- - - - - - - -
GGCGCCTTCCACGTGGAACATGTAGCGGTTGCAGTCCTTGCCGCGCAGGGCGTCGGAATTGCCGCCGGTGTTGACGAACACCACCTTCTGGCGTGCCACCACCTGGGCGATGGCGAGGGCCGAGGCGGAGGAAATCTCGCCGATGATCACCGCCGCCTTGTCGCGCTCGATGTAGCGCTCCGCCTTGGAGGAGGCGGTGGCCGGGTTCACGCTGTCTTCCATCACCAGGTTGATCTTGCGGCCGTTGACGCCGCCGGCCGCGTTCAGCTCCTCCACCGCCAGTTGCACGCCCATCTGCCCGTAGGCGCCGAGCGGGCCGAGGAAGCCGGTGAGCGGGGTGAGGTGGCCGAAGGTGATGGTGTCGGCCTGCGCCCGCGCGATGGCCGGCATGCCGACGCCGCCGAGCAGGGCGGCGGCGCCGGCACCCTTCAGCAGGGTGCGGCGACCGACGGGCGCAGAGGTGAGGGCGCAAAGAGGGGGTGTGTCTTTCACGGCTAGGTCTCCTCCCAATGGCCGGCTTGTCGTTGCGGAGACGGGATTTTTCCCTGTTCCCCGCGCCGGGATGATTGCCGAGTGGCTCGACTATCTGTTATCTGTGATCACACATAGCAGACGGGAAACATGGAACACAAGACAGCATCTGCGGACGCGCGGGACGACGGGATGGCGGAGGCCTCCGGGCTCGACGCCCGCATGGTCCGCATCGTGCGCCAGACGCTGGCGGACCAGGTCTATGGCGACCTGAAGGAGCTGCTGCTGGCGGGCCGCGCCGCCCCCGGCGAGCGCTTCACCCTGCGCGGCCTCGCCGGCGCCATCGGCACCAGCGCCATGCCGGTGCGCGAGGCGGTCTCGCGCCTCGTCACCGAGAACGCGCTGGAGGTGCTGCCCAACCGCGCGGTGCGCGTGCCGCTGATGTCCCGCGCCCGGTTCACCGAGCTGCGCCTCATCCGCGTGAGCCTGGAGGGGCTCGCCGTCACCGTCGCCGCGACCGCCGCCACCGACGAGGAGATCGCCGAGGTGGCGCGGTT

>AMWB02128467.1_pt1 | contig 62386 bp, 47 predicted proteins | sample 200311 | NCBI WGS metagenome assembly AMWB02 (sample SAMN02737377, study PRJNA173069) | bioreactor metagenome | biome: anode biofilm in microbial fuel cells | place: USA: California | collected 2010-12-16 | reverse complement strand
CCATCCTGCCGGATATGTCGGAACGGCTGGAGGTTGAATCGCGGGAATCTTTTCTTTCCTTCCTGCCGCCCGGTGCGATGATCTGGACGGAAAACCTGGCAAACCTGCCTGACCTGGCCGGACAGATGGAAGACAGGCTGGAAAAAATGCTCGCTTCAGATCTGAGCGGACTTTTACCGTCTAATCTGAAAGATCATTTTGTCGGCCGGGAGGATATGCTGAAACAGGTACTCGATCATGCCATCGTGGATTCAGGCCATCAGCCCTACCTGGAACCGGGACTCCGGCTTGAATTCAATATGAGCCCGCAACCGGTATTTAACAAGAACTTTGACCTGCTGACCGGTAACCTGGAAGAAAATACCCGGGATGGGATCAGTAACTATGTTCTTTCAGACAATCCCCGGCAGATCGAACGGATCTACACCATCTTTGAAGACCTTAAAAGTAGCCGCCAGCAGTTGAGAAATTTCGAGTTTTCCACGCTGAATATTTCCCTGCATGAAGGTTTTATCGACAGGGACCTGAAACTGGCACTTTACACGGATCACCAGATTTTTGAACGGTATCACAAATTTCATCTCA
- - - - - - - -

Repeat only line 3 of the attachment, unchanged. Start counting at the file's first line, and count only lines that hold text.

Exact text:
CCATCCTGCCGGATATGTCGGAACGGCTGGAGGTTGAATCGCGGGAATCTTTTCTTTCCTTCCTGCCGCCCGGTGCGATGATCTGGACGGAAAACCTGGCAAACCTGCCTGACCTGGCCGGACAGATGGAAGACAGGCTGGAAAAAATGCTCGCTTCAGATCTGAGCGGACTTTTACCGTCTAATCTGAAAGATCATTTTGTCGGCCGGGAGGATATGCTGAAACAGGTACTCGATCATGCCATCGTGGATTCAGGCCATCAGCCCTACCTGGAACCGGGACTCCGGCTTGAATTCAATATGAGCCCGCAACCGGTATTTAACAAGAACTTTGACCTGCTGACCGGTAACCTGGAAGAAAATACCCGGGATGGGATCAGTAACTATGTTCTTTCAGACAATCCCCGGCAGATCGAACGGATCTACACCATCTTTGAAGACCTTAAAAGTAGCCGCCAGCAGTTGAGAAATTTCGAGTTTTCCACGCTGAATATTTCCCTGCATGAAGGTTTTATCGACAGGGACCTGAAACTGGCACTTTACACGGATCACCAGATTTTTGAACGGTATCACAAATTTCATCTCA